Hey, remember pogs? How about Troll dolls? If you don’t know what I’m talking about, don’t worry. It’s only a matter of time before someone tries to bring them back. The same is true for our entertainment. Whether talking about America or Japan, the last several years have been rife with remakes, reboots, revivals, relaunches, or anything else prefixed with “re-” to let you know it’s happened before and is happening again. Some take this to mean “people are either lazy or out of ideas” or “these people just want your money by kicking out yet another edition of something that was/is popular.” Incidentally, the title of the final Rebuild of Evangelion movie will be Evangelion 4.0: You Will [Not] Stop Buying Rei and Asuka Merchandise. Scout’s honor!
But remakes aren’t inherently bad. I still say that Giant Robo: The Day the Earth Stood Still is the best OAV ever made, and technically that’s a reimagining of the live-action Giant Robo series (aka Johnny Sokko and His Flying Robot). So let’s take a look at a few notable anime ones; bear in mind the list is by no means comprehensive.
The most common intent behind the remake is to introduce a new generation to an older title, with the trick being to update it for the modern era without changing it so much that it loses what made the original good. Confusion tends to set in with new fans as they often assume that you need to see the original to make sense of the new one, but that is almost never ever the case. What better example is there than the first anime TV series with a continuing storyline, good ol’ Astro Boy himself? The original 1960s series was in black and white and was notoriously low budget. Pretty tough sell for modern audiences, so twenty years later in the 1980s it was remade in color. A slightly edited DVD set of this series was released in the US, and you can watch the dubbed version of this online via Netflix and such. In 2003 Astro Boy was remade once again as what has got to be one of the single most expensive TV shows ever produced, which is why it’s so sad that nobody ever fansubbed it and the US DVD release is cut to ribbons (cropped from widescreen to pan and scan, scenes removed, all music changed, you name it). Both of those remakes are highly recommended, with the 1980s version being most faithful to the original manga which is a lot more serious and thought-provoking than one might initially think. The new Astro Boy movie set for release in US theaters in a few months? I got no idea, man. Other Tezuka properties that have been remade in the last few years include Phoenix and Black Jack, and you needn’t worry if you’ve never seen any of the originals.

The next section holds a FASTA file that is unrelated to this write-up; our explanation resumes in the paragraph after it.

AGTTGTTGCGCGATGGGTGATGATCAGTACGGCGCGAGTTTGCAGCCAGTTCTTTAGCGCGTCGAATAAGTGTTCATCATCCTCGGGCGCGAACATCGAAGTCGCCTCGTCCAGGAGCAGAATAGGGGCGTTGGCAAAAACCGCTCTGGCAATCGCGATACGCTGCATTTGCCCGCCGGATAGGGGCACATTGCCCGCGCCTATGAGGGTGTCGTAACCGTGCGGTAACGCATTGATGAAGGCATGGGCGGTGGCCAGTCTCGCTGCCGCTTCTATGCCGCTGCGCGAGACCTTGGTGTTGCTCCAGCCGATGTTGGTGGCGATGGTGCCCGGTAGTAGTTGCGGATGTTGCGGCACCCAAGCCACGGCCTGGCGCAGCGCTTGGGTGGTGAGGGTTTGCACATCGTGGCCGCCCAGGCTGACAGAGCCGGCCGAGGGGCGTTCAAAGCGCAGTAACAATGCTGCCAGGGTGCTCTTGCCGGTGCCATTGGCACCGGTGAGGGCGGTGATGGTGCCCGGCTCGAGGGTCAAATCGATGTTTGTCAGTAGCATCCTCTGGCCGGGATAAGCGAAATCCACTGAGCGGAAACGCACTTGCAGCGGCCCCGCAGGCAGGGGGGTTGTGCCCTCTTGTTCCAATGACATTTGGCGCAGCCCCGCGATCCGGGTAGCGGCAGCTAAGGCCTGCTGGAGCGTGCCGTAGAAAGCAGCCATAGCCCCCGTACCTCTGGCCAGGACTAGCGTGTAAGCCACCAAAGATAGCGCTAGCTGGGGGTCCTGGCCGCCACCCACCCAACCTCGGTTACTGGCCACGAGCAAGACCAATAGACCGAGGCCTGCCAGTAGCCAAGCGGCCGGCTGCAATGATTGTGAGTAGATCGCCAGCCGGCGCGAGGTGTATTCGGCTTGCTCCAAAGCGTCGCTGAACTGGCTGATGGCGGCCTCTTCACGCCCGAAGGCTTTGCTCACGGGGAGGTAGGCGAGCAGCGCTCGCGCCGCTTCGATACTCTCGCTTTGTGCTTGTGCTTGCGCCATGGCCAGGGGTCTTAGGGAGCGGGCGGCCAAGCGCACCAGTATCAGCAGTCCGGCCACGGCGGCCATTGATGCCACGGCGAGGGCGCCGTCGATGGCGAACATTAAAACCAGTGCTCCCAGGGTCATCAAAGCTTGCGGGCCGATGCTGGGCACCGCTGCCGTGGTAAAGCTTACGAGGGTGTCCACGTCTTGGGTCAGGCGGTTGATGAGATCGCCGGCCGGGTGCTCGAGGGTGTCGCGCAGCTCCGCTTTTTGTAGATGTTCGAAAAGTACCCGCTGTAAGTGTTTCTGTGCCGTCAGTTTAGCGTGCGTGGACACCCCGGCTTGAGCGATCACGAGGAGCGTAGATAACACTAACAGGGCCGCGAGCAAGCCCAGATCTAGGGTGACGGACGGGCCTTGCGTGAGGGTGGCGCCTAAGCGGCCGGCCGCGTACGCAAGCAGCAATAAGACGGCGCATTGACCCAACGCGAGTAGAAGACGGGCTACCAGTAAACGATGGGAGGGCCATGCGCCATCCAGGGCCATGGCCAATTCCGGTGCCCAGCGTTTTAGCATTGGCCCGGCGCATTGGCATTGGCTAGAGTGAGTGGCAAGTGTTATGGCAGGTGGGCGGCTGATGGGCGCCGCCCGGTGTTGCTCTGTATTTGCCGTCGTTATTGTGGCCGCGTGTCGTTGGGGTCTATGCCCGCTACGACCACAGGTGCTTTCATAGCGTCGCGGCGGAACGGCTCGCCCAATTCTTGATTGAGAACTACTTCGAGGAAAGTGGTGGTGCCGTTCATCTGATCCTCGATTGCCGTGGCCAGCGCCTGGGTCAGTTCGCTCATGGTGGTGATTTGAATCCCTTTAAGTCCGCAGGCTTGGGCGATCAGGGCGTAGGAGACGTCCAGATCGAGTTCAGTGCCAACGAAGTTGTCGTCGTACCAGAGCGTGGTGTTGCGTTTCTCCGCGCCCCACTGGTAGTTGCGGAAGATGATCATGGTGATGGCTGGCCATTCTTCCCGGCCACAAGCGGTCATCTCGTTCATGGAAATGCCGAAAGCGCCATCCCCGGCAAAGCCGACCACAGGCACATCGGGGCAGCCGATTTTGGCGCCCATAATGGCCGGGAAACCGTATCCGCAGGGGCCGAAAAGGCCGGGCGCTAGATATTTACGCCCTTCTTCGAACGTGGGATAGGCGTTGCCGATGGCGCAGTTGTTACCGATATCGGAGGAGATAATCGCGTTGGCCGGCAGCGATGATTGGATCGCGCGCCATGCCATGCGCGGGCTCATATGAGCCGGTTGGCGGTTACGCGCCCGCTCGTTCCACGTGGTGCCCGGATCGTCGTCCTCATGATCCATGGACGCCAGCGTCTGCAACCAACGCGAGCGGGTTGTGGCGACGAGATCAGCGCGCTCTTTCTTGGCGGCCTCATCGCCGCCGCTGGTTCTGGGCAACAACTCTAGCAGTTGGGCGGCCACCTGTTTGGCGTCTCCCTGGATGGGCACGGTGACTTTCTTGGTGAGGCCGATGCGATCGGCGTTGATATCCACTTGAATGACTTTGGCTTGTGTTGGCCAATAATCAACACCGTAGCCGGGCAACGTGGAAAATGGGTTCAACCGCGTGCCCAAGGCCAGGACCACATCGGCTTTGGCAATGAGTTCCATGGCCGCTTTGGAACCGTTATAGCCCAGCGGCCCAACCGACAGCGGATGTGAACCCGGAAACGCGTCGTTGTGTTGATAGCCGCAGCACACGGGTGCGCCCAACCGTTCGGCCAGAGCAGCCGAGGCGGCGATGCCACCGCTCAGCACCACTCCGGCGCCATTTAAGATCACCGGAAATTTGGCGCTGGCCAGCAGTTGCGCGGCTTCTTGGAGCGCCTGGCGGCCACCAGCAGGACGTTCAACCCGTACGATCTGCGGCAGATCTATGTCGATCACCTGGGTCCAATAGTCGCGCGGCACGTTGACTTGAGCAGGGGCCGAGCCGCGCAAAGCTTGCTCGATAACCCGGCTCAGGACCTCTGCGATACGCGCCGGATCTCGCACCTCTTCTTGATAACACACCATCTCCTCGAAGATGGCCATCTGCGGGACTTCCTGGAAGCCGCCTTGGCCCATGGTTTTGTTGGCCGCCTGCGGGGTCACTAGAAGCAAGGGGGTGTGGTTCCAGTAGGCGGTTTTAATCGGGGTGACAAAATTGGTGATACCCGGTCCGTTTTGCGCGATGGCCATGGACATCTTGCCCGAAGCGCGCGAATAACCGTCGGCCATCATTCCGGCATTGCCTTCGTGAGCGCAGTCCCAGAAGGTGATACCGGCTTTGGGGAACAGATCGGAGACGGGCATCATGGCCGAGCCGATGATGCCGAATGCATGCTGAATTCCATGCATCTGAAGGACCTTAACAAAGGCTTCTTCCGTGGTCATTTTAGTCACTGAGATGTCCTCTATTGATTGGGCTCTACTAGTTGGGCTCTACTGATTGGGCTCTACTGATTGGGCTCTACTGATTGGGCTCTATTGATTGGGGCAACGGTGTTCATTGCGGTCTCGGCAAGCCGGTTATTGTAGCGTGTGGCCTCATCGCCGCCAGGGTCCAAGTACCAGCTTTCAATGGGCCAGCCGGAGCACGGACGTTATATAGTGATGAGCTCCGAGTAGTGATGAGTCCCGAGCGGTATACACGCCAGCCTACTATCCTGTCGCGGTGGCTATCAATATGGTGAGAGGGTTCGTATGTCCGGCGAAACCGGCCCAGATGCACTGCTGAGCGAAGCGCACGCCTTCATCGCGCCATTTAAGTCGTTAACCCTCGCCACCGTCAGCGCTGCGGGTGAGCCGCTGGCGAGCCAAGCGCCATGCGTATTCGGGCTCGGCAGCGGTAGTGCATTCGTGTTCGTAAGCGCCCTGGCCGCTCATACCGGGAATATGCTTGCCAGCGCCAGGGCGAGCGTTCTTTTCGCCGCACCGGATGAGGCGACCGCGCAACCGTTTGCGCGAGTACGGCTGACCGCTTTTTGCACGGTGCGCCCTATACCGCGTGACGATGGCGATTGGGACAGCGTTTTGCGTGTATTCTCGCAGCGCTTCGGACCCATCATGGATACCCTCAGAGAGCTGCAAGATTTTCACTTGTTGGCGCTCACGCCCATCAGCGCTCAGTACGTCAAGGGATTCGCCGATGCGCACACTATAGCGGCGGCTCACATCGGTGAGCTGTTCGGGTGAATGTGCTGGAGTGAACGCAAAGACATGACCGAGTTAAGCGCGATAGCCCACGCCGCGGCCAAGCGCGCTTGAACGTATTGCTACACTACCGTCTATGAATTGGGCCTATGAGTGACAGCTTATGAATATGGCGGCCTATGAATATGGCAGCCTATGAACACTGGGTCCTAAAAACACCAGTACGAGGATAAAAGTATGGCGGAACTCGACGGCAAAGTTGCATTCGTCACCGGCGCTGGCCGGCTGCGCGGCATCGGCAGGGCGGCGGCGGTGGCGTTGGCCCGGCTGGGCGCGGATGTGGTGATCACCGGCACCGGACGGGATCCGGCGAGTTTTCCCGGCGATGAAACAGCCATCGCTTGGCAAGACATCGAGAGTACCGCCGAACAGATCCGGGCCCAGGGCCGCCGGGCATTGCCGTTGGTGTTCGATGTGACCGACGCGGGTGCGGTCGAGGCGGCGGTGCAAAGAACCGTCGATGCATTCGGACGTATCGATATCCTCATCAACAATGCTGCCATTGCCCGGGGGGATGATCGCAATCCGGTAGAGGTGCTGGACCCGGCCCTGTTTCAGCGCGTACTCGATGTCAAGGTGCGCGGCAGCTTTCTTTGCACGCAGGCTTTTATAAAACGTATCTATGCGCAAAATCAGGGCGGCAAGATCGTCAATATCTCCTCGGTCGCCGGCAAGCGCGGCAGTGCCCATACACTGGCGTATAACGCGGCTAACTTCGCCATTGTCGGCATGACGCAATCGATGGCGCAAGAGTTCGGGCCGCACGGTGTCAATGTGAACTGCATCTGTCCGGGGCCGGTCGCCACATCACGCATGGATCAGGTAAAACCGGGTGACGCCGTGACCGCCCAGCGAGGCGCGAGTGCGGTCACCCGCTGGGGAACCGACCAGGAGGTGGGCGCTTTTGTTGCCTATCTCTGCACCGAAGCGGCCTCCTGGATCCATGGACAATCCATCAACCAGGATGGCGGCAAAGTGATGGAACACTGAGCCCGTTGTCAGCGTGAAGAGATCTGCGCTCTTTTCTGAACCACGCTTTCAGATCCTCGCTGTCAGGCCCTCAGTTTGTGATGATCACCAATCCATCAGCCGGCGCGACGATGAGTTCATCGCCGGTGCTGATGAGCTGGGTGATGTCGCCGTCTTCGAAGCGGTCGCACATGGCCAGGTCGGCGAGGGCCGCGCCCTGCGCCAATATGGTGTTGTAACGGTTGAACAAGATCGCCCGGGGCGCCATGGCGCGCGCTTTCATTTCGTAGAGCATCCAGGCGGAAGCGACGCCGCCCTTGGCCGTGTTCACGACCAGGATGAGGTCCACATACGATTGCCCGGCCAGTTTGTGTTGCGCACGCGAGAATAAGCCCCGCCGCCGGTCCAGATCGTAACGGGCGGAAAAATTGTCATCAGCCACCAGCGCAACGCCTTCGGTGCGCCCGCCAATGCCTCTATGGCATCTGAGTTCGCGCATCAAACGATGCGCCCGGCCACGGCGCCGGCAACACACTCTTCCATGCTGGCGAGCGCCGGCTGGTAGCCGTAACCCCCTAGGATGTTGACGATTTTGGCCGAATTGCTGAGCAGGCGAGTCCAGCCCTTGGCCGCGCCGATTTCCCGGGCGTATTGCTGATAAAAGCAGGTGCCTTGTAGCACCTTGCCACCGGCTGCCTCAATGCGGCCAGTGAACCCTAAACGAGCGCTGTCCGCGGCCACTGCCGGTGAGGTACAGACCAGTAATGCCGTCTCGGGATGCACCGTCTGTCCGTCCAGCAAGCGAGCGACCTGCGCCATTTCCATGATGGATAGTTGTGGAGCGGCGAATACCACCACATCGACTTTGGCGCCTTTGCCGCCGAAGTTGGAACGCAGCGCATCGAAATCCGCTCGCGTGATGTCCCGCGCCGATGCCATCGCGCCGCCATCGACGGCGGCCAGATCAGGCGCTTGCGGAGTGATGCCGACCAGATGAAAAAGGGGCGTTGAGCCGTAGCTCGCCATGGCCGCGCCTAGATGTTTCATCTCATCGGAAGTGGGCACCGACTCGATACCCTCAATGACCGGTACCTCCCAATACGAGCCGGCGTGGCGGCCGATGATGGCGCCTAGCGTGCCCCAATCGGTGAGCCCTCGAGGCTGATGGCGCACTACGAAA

Some remakes are born out of a need to accomplish what the previous work did not do. In the case of anime, that usually means “stick more closely to the original source material” because a great many anime series are adapted from manga/novels/games that are themselves unfinished at the time of production. As a result, the anime creators have to write their own endings, with wildly varying results. I prefer to live my life pretending that Kanon simply doesn’t exist, so I’ll say that if you want great examples of this then look no further than Hellsing Ultimate and Fullmetal Alchemist: Brotherhood. If you want a not-as-great example, the recent TV series for The Guyver is more faithful to the manga which means it’s not as ludicrously violent as the original anime. For these types of remakes, seeing the original is not only unnecessary but discouraged!
There may be not much of a nostalgia crowd for older anime here in America, but in Japan there are enough of those people out there to warrant making new editions of older titles under the adage “if it ain’t broke, don’t fix it.” Since so much anime throughout the 1970s and 1980s were mecha series, a lot of the nostalgia-seeking remakes tend to involve robots. Fans today tend to look at mecha anime the same way as Westerns are looked upon by moviegoers: a dead genre whose new entries are meant primarily for older audiences. Luckily, I like Westerns and giant robots alike! Go Nagai and his studio Dynamic Planning seem to live and die by this crowd, giving rise to new versions of Getter Robo, Kotetsushin Jeeg, Mazinger Z, and such. One or two of these MIGHT assume you’ve seen the original show, but in all honesty the premises of cartoons back then were simple enough that you can figure everything out lickity-split.
I wonder: as the years go by, does that mean we’ll someday be seeing remakes of harem comedies from the 1990s? I’m not so sure. For that crowd it seems as though “out of sight, out of mind” is the order of the day, but in the unlikely event that the genre evaporates almost entirely, remakes of To Heart await us.
They say that for every ten anime series produced only one is successful. In light of this, you can see why studios frequently decide to remake a previously popular title. It happens so often that even if I were to just talk about the good ones, I’d probably never be able to list them all. So don’t get too mad that I didn’t mention Casshern Sins or the myriad of 90s remakes such as the mighty Tekkaman Blade. And if you’re wondering why I didn’t mention the various remakes and continuations of Fist of the North Star in recent years, it’s because those deserve their own dedicated articles!